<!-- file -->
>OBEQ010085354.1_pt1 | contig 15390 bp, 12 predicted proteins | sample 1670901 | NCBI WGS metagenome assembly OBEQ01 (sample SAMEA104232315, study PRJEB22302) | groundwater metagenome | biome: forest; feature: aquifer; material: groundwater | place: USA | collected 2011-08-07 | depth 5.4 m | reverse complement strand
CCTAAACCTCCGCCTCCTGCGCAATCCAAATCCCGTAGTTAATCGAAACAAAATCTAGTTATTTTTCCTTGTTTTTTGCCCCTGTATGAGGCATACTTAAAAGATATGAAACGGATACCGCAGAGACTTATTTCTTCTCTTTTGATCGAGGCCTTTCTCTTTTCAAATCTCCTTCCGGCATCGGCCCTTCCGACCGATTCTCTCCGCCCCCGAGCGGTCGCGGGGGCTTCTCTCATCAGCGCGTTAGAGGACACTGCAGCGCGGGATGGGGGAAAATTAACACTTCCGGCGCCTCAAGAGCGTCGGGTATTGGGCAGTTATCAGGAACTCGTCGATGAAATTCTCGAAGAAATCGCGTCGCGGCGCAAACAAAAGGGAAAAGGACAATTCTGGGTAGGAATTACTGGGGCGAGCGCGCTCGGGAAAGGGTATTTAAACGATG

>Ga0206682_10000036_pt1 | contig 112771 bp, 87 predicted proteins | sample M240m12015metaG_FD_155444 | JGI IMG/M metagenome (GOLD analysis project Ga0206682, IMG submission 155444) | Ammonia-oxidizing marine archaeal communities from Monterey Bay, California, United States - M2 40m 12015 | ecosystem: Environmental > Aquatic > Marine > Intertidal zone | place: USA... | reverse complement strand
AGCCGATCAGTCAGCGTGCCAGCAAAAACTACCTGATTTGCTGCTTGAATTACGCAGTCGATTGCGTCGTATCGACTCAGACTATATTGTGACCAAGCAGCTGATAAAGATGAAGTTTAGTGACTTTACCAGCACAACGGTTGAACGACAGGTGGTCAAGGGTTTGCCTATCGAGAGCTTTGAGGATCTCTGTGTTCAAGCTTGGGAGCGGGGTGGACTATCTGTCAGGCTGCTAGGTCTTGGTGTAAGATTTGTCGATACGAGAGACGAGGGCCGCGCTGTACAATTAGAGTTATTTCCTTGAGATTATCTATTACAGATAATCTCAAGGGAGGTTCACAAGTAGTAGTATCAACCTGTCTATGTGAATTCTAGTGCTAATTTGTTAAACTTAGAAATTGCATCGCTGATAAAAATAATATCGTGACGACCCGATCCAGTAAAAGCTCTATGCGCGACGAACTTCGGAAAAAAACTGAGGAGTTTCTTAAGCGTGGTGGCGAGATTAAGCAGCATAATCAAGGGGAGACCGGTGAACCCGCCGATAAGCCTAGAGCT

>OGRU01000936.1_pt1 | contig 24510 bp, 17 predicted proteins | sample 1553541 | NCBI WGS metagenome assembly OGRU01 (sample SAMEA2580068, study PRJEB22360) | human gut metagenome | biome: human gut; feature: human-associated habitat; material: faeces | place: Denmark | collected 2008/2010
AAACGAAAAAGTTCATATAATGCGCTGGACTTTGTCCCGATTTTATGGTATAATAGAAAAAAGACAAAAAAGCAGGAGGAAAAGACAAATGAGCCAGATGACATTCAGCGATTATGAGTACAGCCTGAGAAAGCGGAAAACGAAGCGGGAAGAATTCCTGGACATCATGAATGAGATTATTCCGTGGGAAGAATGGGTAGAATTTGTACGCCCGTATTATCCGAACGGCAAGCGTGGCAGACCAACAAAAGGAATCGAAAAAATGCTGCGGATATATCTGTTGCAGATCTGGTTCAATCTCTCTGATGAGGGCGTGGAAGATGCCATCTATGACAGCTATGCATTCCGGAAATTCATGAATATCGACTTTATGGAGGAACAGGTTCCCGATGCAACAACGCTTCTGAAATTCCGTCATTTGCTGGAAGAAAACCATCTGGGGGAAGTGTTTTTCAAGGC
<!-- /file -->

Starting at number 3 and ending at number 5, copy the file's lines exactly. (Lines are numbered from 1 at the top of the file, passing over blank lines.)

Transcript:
>Ga0206682_10000036_pt1 | contig 112771 bp, 87 predicted proteins | sample M240m12015metaG_FD_155444 | JGI IMG/M metagenome (GOLD analysis project Ga0206682, IMG submission 155444) | Ammonia-oxidizing marine archaeal communities from Monterey Bay, California, United States - M2 40m 12015 | ecosystem: Environmental > Aquatic > Marine > Intertidal zone | place: USA... | reverse complement strand
AGCCGATCAGTCAGCGTGCCAGCAAAAACTACCTGATTTGCTGCTTGAATTACGCAGTCGATTGCGTCGTATCGACTCAGACTATATTGTGACCAAGCAGCTGATAAAGATGAAGTTTAGTGACTTTACCAGCACAACGGTTGAACGACAGGTGGTCAAGGGTTTGCCTATCGAGAGCTTTGAGGATCTCTGTGTTCAAGCTTGGGAGCGGGGTGGACTATCTGTCAGGCTGCTAGGTCTTGGTGTAAGATTTGTCGATACGAGAGACGAGGGCCGCGCTGTACAATTAGAGTTATTTCCTTGAGATTATCTATTACAGATAATCTCAAGGGAGGTTCACAAGTAGTAGTATCAACCTGTCTATGTGAATTCTAGTGCTAATTTGTTAAACTTAGAAATTGCATCGCTGATAAAAATAATATCGTGACGACCCGATCCAGTAAAAGCTCTATGCGCGACGAACTTCGGAAAAAAACTGAGGAGTTTCTTAAGCGTGGTGGCGAGATTAAGCAGCATAATCAAGGGGAGACCGGTGAACCCGCCGATAAGCCTAGAGCT

>OGRU01000936.1_pt1 | contig 24510 bp, 17 predicted proteins | sample 1553541 | NCBI WGS metagenome assembly OGRU01 (sample SAMEA2580068, study PRJEB22360) | human gut metagenome | biome: human gut; feature: human-associated habitat; material: faeces | place: Denmark | collected 2008/2010